Thelma's 60 years of showing horses

A KISS: Thelma Busby and her miniature horse Rosewood ‘‘Paddy’’ Ringmaster getting ready for the Southland A & P Show tomorrow.
A KISS: Thelma Busby and her miniature horse Rosewood ‘‘Paddy’’ Ringmaster getting ready for the Southland A & P Show tomorrow.

Thelma Busby remembers her first Southland A & P Show like it was yesterday, but it was actually 60 years ago.

On January 29, 1954, the royal visit to Invercargill took place and so, too, did Mrs Busby's first Southland A & P Show.

She had the best seat in the house sitting on her pony which was adorned with her first Southland A & P Show ribbon, as the royal procession passed her by on her way home.

This year marks 60 years since her first Southland A & P Show and her love of them is yet to diminish.

The Southland A & P Show has been a family tradition for five generations.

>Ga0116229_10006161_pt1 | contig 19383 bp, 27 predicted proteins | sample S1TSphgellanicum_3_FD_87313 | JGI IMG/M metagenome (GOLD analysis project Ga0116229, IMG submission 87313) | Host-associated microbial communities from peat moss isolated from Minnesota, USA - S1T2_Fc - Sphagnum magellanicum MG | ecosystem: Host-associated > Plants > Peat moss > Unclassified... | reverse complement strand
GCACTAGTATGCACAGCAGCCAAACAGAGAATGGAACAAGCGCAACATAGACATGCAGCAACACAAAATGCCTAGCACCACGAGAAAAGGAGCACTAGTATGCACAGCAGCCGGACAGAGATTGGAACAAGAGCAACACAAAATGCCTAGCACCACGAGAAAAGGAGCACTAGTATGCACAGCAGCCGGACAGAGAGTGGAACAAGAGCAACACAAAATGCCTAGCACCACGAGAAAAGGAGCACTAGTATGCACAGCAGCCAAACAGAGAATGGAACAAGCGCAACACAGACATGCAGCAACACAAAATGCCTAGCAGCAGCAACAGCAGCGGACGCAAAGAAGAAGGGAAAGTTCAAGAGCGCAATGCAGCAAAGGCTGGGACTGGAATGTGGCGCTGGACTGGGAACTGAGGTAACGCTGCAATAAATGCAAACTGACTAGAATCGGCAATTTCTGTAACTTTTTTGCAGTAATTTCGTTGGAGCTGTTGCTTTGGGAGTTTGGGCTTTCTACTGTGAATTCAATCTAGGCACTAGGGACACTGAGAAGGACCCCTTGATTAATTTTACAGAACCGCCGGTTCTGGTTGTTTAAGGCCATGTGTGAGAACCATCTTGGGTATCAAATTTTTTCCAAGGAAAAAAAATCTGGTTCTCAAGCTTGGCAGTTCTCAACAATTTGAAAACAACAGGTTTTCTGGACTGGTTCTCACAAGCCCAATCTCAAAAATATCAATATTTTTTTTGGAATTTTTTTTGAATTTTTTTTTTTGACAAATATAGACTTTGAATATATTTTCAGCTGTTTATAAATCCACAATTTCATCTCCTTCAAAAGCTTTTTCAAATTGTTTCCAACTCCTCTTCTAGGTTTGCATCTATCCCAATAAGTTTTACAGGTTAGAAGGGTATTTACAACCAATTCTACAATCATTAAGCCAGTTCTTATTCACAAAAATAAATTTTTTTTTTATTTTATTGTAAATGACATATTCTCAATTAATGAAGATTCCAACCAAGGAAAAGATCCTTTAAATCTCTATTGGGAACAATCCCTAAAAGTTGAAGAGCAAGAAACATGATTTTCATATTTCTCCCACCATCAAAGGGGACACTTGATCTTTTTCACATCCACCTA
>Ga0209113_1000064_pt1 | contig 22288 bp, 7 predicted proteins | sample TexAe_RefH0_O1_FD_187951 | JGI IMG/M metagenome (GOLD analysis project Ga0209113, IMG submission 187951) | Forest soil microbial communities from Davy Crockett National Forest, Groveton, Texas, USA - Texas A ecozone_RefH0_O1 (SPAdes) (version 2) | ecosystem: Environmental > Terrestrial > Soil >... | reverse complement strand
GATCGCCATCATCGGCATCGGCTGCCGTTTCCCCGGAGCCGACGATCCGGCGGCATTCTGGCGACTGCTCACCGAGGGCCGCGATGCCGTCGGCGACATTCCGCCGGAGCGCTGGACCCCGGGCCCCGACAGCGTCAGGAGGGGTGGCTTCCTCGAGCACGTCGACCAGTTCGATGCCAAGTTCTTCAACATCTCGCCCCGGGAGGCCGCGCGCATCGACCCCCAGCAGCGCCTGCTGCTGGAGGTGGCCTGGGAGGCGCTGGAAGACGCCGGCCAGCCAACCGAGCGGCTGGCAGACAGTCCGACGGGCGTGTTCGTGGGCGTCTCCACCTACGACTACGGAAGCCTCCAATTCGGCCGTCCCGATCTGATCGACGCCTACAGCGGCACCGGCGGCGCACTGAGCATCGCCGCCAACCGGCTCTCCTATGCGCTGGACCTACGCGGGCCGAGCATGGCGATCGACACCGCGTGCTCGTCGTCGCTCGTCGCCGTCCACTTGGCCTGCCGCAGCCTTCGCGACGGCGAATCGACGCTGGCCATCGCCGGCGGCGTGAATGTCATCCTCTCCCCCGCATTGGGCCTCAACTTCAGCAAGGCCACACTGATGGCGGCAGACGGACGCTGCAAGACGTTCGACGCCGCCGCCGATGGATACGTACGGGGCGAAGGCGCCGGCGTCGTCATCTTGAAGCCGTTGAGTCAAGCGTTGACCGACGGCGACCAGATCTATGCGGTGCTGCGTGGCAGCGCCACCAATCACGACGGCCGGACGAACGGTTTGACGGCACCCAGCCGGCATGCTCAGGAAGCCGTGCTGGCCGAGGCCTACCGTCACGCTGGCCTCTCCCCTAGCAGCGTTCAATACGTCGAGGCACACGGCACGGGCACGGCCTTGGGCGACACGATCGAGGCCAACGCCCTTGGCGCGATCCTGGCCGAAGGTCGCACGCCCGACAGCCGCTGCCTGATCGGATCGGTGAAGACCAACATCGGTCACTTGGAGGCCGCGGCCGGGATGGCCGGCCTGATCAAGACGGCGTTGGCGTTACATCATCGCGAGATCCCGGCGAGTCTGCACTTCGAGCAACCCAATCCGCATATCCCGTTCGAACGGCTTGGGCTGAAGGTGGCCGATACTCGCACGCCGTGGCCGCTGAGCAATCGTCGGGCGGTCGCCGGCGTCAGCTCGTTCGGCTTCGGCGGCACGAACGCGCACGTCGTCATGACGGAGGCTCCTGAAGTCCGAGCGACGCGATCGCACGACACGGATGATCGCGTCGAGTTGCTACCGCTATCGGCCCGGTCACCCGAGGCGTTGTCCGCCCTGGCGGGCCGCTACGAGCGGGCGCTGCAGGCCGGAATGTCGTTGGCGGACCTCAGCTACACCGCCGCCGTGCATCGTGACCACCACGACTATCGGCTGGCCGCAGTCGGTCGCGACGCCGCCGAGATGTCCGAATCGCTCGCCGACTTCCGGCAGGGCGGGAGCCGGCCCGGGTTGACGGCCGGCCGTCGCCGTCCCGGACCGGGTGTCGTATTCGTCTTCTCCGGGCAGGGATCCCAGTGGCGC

Thomas Hughes, Mrs Busby's grandfather, showed horses at his first in 1914 and the family's never stopped since.

Since her first show Mrs Busby has shown ponies, hack horses, carriage horses and 17 years ago she began showing miniature horses.

Despite the changing times the family has always stuck with their favourite animal.

"It's always been horses, right through the generations," Mrs Busby said.

The fifth generation is no different with Mrs Busby and her great-niece Jadana Thurlow, 14, showing miniature horses together this Saturday.

It will be Jadana's first Southland A & P show.

"She's really excited," Mrs Busby said.

The Southland A & P Show is on at Donovan Park tomorrow from 9.30am.

 

The Southland Times